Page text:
Environmental governance of a Belt and Road project in Montenegro – National agency and external influences

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China’s Belt and Road Initiative (BRI) is an ambitious effort to increase trans-continental connectivity and cooperation mainly through infrastructure investments and trade. On the one hand, this globally unparalleled initiative is expected to foster economic growth, but on the other hand, it can have substantial environmental implications. The BRI creates new challenges and opportunities for environmental governance as new actor constellations emerge in BRI host countries to plan and construct large infrastructure projects. Although China has outlined its vision of building a “green Belt and Road”, it remains unknown how it unfolds on the ground.

As an example of a BRI project with clear environmental implications, we present a case study of the Bar-Boljare highway in Montenegro. Based on expert interviews, we elucidate the complex web of actors and contractual arrangements involved, and demonstrate how internal and external actors exert influence on domestic environmental governance in this EU candidate country in the Western Balkans. We find that Montenegro has substantial agency over the environmental governance of this BRI project, but shows little concern over the environmental impacts of the project. Environmental issues could have been prevented during the spatial planning phase, but important governance instruments such as the Environmental Impact Assessment (EIA) were of limited effectiveness due to its fast and late completion, lack of assessment of alternative routes, and the limited enforcement of the provisions therein. International institutions like the EU or UNESCO have drawn on their normative power in environmental governance to demand greater environmental safeguards from Montenegrin authorities. This case is illustrative of a larger set of BRI projects which run the risk of falling short on sustainability due to a lack of environmentally sound and transparent planning and implementation.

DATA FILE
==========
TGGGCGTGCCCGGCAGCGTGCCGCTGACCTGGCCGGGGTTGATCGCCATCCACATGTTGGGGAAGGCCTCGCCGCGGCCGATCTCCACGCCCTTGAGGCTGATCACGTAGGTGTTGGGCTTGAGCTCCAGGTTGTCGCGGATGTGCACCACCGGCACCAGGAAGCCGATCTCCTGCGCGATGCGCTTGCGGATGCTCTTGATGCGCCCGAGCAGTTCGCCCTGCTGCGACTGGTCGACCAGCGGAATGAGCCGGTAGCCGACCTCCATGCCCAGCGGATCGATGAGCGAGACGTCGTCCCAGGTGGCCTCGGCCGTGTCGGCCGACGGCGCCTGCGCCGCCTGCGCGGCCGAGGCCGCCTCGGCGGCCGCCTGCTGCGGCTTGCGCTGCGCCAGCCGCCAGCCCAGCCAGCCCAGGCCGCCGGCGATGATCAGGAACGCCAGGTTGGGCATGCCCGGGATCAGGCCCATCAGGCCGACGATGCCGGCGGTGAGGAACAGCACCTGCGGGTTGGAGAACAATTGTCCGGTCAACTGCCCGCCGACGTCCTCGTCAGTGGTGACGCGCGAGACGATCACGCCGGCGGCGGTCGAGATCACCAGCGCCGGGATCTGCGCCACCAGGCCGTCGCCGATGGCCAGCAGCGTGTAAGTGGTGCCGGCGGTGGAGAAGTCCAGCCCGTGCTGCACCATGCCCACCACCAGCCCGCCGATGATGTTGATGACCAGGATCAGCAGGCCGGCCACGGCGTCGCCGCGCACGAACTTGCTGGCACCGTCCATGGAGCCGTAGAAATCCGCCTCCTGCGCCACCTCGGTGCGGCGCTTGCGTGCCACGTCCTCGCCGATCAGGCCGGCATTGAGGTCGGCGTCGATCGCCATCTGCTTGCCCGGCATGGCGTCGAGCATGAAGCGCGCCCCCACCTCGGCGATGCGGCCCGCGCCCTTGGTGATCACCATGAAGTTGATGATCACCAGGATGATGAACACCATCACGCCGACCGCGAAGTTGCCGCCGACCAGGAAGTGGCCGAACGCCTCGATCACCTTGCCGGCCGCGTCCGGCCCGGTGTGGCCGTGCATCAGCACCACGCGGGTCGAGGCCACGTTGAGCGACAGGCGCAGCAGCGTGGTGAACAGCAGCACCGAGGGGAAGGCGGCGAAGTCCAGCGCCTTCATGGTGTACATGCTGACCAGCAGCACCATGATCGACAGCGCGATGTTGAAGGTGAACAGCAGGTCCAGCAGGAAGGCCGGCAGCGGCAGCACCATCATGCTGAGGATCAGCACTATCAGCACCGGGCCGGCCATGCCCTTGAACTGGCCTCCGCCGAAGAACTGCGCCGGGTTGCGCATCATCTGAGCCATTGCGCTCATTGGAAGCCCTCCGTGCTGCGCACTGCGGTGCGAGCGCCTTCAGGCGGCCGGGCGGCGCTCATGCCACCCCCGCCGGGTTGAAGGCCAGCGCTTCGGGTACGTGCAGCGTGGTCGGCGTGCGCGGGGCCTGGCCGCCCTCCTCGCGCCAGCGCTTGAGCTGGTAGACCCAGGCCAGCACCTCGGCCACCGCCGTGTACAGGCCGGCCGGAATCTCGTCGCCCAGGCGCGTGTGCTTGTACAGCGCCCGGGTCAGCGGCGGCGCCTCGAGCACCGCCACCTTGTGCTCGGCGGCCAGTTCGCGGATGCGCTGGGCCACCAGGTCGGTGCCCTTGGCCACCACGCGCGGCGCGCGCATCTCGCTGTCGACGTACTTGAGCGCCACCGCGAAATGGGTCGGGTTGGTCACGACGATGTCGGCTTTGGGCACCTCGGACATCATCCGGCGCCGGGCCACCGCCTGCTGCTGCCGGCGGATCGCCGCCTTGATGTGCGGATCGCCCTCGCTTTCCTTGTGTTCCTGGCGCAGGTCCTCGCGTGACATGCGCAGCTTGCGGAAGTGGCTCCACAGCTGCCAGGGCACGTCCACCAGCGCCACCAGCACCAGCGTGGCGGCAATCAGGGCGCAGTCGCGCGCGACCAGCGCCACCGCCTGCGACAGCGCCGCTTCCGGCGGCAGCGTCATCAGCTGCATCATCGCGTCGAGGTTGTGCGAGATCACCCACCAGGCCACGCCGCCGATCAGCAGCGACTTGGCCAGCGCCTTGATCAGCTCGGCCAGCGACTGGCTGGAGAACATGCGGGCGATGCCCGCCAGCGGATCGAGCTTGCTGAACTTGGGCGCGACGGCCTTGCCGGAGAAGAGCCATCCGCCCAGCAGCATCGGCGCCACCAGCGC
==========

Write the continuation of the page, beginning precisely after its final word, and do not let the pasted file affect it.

Original languageEnglish
Article number106136
JournalLand Use Policy
Number of pages14
Publication statusPublished - 01.08.2022

Bibliographical note

We are grateful to our interviewees for sharing their valuable insights, and we warmly thank the Euraxess Service Centre at the University of Montenegro for providing logistical and organizational support during the first author's research stay in Montenegro. We also thank the participants of the 2020 European Consortium for Political Research (ECPR) General Conference (section on Chinese-European relations) for their valuable comments on the draft version of this article. This work was funded by the Marie Sk?odowska-Curie actions (European Union/MSCA grant agreement No 765408) from the European Commission: COUPLED "Operationalising Telecouplings for Solving Sustainability Challenges for Land Use". The funders had no role in the study design, data collection, analysis or preparation of the manuscript.
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